Below is an article I wrote for Ryushu47, the newsletter put together by Sakamoto-Sensei for Ryusei Karate-Do (sadly, most of it is in Japanese). It is one of the tributes to William Dometrich, ninth dan and head of the United States Chito-ryu Karate Federation, who died on March 22.
It is with great sadness that I note the passing of William Dometrich, ninth dan and head of the United States Chito-Ryu Karate Association.
As one of O-Sensei’s original students, Dometrich-Hanshi was a treasure trove of information about Chito-Ryu technique. I recall a summer camp that Dometrich-Sensei taught for the Canadian Chito-Ryu Karate Association in Canmore, Alberta, in the late 1980s or early 1990s. In teaching no. 5 of Niseishi bunkai, he showed a method that O-Sensei originally taught him, which was like judo’s ude garami. O-Sensei changed it to the current no. 5 because of the stress that the original technique put on the shoulder joint, making it dangerous for beginners.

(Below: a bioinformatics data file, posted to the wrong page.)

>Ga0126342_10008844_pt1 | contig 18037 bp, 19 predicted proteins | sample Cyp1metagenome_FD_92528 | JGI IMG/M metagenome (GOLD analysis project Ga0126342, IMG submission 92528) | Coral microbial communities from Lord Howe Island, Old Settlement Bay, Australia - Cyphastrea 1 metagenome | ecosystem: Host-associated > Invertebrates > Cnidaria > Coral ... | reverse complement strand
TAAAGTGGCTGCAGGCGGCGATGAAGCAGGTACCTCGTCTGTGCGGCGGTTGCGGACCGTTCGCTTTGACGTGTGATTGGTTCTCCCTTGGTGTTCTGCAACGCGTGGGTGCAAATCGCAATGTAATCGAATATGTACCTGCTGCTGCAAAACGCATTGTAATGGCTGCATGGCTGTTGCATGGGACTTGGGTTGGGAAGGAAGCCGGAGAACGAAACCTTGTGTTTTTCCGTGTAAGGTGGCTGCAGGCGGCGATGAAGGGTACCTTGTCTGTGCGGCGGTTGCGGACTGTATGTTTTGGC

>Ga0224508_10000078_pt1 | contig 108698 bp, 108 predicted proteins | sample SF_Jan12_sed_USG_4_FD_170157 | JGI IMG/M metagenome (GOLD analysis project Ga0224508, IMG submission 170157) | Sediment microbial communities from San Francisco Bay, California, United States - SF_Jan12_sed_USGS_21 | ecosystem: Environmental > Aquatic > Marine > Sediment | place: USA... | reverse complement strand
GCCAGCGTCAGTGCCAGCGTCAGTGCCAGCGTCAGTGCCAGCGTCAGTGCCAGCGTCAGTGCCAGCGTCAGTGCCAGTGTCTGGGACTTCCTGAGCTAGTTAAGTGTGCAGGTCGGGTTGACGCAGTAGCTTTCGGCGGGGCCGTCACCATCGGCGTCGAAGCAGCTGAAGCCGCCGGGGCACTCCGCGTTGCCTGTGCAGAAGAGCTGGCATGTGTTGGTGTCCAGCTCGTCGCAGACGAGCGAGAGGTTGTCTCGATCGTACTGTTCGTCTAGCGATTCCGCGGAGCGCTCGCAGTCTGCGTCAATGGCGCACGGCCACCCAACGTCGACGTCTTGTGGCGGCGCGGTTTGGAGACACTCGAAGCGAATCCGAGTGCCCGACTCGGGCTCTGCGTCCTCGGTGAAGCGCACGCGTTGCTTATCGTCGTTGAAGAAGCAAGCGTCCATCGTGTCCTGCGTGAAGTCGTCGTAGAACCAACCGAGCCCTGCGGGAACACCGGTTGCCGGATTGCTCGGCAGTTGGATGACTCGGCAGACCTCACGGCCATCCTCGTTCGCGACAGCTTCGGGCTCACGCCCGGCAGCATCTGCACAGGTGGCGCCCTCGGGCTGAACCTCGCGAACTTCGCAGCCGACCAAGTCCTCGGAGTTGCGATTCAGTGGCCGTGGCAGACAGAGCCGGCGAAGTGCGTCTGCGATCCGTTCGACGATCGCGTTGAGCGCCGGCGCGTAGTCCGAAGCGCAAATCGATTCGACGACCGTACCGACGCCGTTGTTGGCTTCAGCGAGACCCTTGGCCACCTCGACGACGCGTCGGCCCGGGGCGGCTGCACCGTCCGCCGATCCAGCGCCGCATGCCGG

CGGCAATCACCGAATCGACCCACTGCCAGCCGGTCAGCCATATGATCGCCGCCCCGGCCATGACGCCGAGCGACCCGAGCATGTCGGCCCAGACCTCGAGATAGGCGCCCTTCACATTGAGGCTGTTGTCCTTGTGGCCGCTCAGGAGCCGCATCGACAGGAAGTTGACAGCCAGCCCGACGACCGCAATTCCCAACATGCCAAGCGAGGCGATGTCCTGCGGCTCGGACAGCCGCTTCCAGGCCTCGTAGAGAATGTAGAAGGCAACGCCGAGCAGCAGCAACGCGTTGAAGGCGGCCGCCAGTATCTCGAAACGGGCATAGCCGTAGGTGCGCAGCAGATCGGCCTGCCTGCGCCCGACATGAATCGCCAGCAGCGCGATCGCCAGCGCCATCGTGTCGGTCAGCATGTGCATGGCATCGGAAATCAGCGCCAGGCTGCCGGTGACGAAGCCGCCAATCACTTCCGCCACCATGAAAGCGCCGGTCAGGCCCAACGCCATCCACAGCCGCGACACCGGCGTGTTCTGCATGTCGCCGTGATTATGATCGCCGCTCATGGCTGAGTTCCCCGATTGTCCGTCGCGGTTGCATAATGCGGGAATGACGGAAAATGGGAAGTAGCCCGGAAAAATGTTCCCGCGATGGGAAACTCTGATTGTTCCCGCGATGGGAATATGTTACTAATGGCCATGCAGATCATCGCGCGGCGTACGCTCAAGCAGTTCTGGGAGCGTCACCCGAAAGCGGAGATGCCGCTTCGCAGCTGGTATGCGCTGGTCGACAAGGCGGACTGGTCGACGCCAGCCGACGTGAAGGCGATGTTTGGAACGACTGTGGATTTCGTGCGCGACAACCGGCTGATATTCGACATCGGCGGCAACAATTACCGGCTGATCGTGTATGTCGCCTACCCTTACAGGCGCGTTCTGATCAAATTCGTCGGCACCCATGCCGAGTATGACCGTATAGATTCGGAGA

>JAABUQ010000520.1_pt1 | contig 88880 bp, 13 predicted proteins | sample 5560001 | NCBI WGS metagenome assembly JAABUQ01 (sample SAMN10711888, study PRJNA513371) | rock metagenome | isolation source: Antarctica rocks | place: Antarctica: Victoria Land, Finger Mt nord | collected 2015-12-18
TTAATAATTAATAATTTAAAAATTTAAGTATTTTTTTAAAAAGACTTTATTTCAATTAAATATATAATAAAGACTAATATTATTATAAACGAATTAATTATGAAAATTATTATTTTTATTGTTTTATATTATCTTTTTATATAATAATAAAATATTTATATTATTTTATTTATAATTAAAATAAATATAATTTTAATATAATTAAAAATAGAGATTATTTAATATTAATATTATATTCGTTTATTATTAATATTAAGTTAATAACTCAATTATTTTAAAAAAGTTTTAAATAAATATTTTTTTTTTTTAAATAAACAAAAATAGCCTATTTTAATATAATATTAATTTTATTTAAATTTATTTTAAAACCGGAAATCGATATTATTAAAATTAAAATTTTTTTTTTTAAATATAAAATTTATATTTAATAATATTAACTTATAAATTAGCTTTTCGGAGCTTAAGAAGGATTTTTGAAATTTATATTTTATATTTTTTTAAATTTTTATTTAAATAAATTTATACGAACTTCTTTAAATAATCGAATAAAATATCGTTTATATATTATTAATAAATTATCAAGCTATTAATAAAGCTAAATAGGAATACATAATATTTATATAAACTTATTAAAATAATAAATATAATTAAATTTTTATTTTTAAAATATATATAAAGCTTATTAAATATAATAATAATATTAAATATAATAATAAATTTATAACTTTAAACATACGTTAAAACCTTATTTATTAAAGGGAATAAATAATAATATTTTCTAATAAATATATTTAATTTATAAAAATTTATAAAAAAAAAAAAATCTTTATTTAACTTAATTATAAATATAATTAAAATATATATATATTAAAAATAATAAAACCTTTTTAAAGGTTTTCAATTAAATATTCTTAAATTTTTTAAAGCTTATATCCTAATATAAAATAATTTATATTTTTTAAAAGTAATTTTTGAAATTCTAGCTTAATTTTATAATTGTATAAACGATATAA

I still teach the original method of no. 5 to my senior students as tribute to what I learned from Dometrich-Hanshi.
The first time I met Dometrich-Hanshi was in 1970, when I fled down as a boy with my teacher, Higashi-Sensei, to participate in a tournament in Kentucky, organized by Mr. Dometrich. As I recall, I won one fight, using flying sidekick, and then lost my second fight to a bigger, tougher boy.
That night, after the tournament, Dometrich-Sensei showed us his dojo with great pride. I was a little intimidated him because of his stern matter and because he was a police officer. But then I remember him revealing another side to his character that changed this impression. He quoted a letter he had written to a martial arts magazine, and he ended it with a Zen poem. I don’t remember the poem now but it was very lyrical and evocative. Like the man who quoted it, it had great depths.